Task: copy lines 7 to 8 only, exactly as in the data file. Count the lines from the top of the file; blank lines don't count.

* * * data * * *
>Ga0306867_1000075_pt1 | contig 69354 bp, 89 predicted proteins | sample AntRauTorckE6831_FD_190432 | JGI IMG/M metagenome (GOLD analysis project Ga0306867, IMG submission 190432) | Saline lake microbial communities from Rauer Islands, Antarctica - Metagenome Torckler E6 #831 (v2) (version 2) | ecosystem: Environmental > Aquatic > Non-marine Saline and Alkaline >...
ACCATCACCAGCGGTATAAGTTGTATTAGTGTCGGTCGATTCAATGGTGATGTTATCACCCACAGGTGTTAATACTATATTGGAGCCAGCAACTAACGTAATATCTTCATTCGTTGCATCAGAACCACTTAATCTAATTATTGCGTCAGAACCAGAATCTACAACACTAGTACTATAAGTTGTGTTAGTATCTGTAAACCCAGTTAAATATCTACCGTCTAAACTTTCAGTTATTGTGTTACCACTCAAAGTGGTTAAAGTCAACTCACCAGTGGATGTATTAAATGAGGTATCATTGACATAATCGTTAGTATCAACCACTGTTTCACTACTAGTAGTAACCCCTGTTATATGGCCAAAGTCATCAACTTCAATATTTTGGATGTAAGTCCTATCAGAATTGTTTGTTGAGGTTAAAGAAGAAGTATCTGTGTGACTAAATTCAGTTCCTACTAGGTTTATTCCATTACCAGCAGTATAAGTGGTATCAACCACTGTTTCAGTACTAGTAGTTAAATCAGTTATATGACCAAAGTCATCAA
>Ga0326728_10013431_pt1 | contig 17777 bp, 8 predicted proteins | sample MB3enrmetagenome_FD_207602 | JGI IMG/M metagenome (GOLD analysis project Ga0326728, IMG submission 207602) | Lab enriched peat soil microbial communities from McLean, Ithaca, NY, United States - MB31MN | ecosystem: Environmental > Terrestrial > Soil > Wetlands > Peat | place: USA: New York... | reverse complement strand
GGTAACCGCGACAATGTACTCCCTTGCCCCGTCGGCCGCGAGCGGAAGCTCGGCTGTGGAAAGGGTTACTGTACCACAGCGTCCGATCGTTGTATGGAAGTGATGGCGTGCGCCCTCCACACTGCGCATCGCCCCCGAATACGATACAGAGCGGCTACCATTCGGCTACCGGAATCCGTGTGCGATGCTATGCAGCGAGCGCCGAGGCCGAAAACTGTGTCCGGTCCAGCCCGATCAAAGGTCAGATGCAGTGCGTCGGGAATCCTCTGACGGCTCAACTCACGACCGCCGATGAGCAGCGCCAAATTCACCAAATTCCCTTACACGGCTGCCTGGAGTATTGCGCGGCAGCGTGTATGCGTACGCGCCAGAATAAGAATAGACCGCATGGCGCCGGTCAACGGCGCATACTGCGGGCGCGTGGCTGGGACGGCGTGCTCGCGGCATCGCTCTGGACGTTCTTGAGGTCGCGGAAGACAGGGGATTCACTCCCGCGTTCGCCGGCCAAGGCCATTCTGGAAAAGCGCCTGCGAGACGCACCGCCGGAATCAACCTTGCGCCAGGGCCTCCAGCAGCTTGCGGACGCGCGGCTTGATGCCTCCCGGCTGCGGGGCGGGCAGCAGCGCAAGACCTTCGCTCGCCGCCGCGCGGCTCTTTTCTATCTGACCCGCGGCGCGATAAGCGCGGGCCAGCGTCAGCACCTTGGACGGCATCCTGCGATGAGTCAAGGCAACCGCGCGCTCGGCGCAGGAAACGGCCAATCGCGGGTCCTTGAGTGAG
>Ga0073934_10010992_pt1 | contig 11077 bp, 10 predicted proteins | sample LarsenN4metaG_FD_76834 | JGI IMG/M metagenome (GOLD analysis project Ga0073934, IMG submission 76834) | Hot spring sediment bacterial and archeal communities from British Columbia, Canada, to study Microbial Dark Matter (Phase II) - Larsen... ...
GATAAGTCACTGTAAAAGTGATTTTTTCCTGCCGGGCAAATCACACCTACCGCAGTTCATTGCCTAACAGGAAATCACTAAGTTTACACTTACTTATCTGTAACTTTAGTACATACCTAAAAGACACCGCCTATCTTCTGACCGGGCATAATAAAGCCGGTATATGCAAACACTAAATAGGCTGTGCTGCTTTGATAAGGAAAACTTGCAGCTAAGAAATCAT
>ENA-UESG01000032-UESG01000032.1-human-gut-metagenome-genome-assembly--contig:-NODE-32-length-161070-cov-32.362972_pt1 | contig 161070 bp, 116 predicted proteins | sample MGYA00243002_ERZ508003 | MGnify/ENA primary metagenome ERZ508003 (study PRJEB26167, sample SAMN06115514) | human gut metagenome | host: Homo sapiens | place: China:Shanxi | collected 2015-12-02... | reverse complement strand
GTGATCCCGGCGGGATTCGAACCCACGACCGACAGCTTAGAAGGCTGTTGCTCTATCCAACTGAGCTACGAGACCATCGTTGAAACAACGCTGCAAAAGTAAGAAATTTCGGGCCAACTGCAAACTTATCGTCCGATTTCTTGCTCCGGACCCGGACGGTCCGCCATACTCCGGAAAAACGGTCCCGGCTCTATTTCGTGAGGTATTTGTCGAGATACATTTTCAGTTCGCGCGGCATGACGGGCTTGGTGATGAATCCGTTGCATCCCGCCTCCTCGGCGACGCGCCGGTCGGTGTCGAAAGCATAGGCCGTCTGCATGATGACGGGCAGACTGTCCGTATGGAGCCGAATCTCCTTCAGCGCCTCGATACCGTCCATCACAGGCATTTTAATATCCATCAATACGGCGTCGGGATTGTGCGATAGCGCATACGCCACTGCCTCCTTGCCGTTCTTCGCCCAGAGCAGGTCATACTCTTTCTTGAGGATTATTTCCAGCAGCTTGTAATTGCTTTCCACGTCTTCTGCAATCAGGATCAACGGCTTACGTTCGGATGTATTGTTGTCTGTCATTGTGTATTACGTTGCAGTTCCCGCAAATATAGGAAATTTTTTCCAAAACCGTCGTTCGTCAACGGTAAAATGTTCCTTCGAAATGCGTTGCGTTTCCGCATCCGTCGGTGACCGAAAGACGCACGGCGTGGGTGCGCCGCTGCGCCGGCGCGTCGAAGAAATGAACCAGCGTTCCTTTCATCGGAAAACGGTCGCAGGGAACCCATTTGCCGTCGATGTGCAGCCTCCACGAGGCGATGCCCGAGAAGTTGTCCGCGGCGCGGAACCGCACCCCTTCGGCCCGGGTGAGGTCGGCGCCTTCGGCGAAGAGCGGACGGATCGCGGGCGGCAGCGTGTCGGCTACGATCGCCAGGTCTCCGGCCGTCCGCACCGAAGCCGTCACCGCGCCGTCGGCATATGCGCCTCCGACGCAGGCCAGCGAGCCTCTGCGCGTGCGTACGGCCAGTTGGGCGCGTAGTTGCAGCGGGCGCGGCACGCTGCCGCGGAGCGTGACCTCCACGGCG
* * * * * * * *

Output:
>ENA-UESG01000032-UESG01000032.1-human-gut-metagenome-genome-assembly--contig:-NODE-32-length-161070-cov-32.362972_pt1 | contig 161070 bp, 116 predicted proteins | sample MGYA00243002_ERZ508003 | MGnify/ENA primary metagenome ERZ508003 (study PRJEB26167, sample SAMN06115514) | human gut metagenome | host: Homo sapiens | place: China:Shanxi | collected 2015-12-02... | reverse complement strand
GTGATCCCGGCGGGATTCGAACCCACGACCGACAGCTTAGAAGGCTGTTGCTCTATCCAACTGAGCTACGAGACCATCGTTGAAACAACGCTGCAAAAGTAAGAAATTTCGGGCCAACTGCAAACTTATCGTCCGATTTCTTGCTCCGGACCCGGACGGTCCGCCATACTCCGGAAAAACGGTCCCGGCTCTATTTCGTGAGGTATTTGTCGAGATACATTTTCAGTTCGCGCGGCATGACGGGCTTGGTGATGAATCCGTTGCATCCCGCCTCCTCGGCGACGCGCCGGTCGGTGTCGAAAGCATAGGCCGTCTGCATGATGACGGGCAGACTGTCCGTATGGAGCCGAATCTCCTTCAGCGCCTCGATACCGTCCATCACAGGCATTTTAATATCCATCAATACGGCGTCGGGATTGTGCGATAGCGCATACGCCACTGCCTCCTTGCCGTTCTTCGCCCAGAGCAGGTCATACTCTTTCTTGAGGATTATTTCCAGCAGCTTGTAATTGCTTTCCACGTCTTCTGCAATCAGGATCAACGGCTTACGTTCGGATGTATTGTTGTCTGTCATTGTGTATTACGTTGCAGTTCCCGCAAATATAGGAAATTTTTTCCAAAACCGTCGTTCGTCAACGGTAAAATGTTCCTTCGAAATGCGTTGCGTTTCCGCATCCGTCGGTGACCGAAAGACGCACGGCGTGGGTGCGCCGCTGCGCCGGCGCGTCGAAGAAATGAACCAGCGTTCCTTTCATCGGAAAACGGTCGCAGGGAACCCATTTGCCGTCGATGTGCAGCCTCCACGAGGCGATGCCCGAGAAGTTGTCCGCGGCGCGGAACCGCACCCCTTCGGCCCGGGTGAGGTCGGCGCCTTCGGCGAAGAGCGGACGGATCGCGGGCGGCAGCGTGTCGGCTACGATCGCCAGGTCTCCGGCCGTCCGCACCGAAGCCGTCACCGCGCCGTCGGCATATGCGCCTCCGACGCAGGCCAGCGAGCCTCTGCGCGTGCGTACGGCCAGTTGGGCGCGTAGTTGCAGCGGGCGCGGCACGCTGCCGCGGAGCGTGACCTCCACGGCG